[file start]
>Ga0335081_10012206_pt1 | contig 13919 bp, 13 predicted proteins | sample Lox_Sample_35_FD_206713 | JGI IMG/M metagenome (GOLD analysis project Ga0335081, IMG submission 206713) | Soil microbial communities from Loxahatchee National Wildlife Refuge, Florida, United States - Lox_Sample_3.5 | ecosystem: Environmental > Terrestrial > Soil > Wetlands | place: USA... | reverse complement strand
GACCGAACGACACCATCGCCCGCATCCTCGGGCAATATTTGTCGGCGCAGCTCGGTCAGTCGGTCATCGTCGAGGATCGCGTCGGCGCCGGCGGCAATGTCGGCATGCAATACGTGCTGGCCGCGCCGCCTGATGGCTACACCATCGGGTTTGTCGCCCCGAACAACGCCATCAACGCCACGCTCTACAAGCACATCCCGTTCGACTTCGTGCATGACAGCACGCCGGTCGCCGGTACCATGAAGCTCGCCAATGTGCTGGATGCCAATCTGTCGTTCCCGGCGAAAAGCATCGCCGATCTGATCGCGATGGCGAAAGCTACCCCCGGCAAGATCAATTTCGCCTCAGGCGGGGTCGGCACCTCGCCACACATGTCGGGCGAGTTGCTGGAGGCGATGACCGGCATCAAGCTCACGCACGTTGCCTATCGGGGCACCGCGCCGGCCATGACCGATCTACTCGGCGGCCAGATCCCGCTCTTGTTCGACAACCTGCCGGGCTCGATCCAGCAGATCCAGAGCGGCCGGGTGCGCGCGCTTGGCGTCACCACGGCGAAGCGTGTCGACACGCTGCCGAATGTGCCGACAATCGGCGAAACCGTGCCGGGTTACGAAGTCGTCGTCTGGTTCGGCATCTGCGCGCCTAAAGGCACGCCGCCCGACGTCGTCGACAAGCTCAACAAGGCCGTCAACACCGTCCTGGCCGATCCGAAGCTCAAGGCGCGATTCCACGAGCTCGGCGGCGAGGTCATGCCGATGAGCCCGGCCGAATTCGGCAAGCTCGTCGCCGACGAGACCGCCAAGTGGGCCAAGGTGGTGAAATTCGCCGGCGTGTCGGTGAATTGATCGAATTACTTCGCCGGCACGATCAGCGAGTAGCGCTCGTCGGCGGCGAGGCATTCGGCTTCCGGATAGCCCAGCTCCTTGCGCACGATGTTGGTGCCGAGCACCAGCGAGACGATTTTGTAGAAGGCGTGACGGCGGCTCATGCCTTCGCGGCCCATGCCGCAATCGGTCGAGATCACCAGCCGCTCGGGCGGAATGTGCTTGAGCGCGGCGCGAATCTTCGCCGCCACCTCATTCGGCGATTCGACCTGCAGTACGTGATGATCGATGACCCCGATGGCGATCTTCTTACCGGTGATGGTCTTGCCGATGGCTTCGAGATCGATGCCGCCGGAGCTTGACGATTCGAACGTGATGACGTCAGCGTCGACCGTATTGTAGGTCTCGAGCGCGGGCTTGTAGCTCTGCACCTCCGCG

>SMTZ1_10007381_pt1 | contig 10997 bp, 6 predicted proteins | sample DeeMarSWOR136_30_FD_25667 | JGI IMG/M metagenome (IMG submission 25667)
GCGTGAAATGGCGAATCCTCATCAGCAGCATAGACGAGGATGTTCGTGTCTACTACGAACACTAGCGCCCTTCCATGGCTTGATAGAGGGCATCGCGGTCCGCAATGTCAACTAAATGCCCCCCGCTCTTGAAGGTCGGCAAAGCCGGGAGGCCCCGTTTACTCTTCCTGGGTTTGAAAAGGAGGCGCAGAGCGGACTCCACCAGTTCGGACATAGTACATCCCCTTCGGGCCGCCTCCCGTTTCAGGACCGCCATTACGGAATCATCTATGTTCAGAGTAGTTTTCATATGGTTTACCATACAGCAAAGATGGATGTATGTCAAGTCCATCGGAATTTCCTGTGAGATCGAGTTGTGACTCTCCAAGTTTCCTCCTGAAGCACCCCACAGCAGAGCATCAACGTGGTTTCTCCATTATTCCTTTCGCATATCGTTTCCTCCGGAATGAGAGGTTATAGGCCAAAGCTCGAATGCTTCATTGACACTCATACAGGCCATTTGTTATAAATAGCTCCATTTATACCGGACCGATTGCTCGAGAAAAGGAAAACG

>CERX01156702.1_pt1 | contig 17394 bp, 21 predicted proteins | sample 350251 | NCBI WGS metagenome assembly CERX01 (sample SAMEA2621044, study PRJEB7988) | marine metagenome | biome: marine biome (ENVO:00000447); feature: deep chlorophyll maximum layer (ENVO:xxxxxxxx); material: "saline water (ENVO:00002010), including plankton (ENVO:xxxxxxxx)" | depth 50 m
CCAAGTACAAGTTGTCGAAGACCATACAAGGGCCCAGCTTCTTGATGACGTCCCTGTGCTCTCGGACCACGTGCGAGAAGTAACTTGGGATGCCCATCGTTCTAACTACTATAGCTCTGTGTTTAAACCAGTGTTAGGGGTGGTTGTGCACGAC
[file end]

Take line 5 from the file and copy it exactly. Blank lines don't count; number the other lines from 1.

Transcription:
>CERX01156702.1_pt1 | contig 17394 bp, 21 predicted proteins | sample 350251 | NCBI WGS metagenome assembly CERX01 (sample SAMEA2621044, study PRJEB7988) | marine metagenome | biome: marine biome (ENVO:00000447); feature: deep chlorophyll maximum layer (ENVO:xxxxxxxx); material: "saline water (ENVO:00002010), including plankton (ENVO:xxxxxxxx)" | depth 50 m